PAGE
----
I have to say, I am disappointed that Bill only alluded to, but didn't directly ask, the one question similar to what Ken actually asked himself at the 2:37:00-ish mark. Ken's question to himself?
If this book is true, and the words in it are true, then what about the rest of the book?The question Bill should have responded with was "What about all the other books that describe creation and similar stories like the Flood?" Otherwise, the debate itself was as I expected: an effort in futility.
Ken declared that nothing could change his mind. Why? According to his methods of experimentation, no evidence could possibly exist that was collected in an acceptable manner that could disprove the word of God. It seems he has explained himself into a corner that requires first-hand accounts to be true, or it's invalid proof.
The problem I inherently have with the "Young Earth Creationists" is that their entire view of creation is based solely on semantics (as Ken displayed for the entire duration of the debate) and that its basis is on one faith-based self-authority - an authority that, itself, asks you to take it on faith, not fact.
The idea that a proposed answer to a question ("How was the earth created?") has to be accepted by text written by an author, who was given the authority to write the words, but who also writes about how he was given the authority, and all of this must be accepted as true, without evidence, but by faith. This idea is the fundamental flaw in the whole model.
As a Christian in my earlier years, I had no problem reconciling Genesis as a book describing Moses saying "Look, God made all the stuff, bam bam bam...it's not important. What is important is your lineage, people of Israel." To me, that was an acceptable reconciliation of the summarized text of the Bible with the reality of the world. This was especially the case when I would have to randomly field questions about other parts of the Bible and whether they were to be taken "literally or figuratively:" if the author didn't go into detail about it, it is not pertinent to the message the author was trying to convey.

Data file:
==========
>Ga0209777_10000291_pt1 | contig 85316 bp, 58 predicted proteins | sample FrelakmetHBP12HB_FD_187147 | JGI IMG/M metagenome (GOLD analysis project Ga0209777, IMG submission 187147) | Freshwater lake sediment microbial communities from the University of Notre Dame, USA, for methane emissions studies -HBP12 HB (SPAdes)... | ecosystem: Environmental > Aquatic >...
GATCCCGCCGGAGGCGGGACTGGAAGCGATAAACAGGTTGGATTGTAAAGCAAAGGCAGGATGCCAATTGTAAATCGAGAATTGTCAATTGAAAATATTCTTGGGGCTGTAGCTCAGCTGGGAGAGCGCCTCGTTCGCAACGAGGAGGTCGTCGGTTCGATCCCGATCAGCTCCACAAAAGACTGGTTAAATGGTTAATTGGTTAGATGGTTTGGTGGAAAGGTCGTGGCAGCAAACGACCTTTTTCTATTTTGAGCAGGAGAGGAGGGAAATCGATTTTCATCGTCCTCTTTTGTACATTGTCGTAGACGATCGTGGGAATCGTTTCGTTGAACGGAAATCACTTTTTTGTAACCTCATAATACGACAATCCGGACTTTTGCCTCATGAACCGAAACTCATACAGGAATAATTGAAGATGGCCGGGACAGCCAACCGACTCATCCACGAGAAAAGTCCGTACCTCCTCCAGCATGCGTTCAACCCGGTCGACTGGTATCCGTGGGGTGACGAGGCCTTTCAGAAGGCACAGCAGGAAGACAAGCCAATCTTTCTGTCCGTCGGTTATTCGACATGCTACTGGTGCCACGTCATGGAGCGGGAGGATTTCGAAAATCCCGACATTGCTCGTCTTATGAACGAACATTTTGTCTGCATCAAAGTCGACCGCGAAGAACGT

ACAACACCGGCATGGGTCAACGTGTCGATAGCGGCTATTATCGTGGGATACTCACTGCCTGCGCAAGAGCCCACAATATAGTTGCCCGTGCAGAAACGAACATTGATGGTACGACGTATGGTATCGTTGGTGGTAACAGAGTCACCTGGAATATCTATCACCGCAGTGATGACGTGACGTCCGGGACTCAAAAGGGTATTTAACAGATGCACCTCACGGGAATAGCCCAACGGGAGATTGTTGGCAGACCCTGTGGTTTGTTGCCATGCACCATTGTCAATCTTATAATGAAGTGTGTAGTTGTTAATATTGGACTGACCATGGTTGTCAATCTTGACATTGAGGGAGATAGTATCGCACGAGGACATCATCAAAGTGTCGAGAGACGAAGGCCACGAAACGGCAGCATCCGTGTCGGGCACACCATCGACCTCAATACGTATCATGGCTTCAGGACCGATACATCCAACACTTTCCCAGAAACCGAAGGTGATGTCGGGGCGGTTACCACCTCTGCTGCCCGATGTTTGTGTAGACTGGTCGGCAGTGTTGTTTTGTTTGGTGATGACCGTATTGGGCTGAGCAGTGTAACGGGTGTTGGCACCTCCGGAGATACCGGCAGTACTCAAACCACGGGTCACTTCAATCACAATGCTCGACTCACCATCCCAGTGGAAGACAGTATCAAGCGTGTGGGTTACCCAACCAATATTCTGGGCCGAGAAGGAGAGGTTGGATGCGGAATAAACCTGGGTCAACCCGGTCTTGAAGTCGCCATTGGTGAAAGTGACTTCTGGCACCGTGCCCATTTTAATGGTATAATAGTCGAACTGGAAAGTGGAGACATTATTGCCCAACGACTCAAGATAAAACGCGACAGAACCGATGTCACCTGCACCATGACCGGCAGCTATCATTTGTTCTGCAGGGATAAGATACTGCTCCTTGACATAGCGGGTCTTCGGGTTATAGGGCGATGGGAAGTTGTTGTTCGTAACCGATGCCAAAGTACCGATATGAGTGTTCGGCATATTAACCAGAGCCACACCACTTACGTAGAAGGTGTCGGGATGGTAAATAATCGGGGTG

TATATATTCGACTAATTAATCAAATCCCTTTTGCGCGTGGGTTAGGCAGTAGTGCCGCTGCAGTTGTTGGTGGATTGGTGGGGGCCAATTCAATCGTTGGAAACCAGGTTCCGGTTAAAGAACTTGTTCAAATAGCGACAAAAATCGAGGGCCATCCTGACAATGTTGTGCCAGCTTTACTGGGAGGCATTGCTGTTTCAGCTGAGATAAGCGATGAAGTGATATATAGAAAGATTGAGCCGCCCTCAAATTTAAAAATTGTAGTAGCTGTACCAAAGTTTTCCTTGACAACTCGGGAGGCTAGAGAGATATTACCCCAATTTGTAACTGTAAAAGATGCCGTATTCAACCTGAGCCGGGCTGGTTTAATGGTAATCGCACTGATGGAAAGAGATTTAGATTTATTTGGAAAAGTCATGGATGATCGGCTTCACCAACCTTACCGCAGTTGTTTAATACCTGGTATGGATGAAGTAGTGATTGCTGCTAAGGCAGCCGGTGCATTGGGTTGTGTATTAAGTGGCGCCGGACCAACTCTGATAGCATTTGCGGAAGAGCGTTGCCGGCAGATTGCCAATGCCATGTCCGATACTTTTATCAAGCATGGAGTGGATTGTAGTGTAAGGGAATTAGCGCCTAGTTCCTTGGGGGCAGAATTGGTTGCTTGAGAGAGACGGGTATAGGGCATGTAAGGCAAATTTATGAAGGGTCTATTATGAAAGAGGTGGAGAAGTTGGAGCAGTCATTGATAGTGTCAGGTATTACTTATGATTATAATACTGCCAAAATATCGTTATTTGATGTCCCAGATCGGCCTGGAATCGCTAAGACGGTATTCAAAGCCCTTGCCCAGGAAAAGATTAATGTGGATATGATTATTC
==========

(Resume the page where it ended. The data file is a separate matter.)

However, when someone discredits the mathematics of plate tectonics because no one was there to see how fast they originally moved, then turns around and takes literally an account of creation that bases their beliefs about the natural world on stories told by a person, who also wasn't there, it calls into question how valid Genesis is as a proof.
Well, to solve this issue, it's traditionally believed that all of the teachings found in the Torah were given to Moses by God, some at Mt. Sinai, and some in the tabernacle. Awesome.
So we have the "believed" direct word of God, given to Moses, and assembled into the first 5 books of the Old Testament. The Old Testament was then taken, along with some other writings (but not all of them) and assembled into The Bible by the First Church of Nicaea, and translated hundreds of times over hundreds of years since the printing press, giving foundation to an alternate view of real world science.
How inaccurate could it possibly be as a scientific document?
Ken's model of trusting what is written in one of hundreds of time-altered religious texts, based solely on the proclamation of belief in Jesus Christ as his savior, is not enough evidence to contradict the evidence he himself could acquire simply by performing the tests and understanding the mathematics, chemistry and physics he is trying to disprove using the lineage story of a middle-eastern family, written thousands of years ago, and translated hundreds of times.
Young Earth Creationists are welcome to believe all the nonsense they want, but teach the nonsense to your kids at home - don't try to get the story told by one religious text put into a classroom and subject young minds to the idea that everything can be explained by simply saying "Because God made it that way."
Religion is a faith-based lifestyle choice, not a fact. If it were a fact, it would not be faith, and would therefore not be religion. This sentence was brought to you by science, a derivative of logic.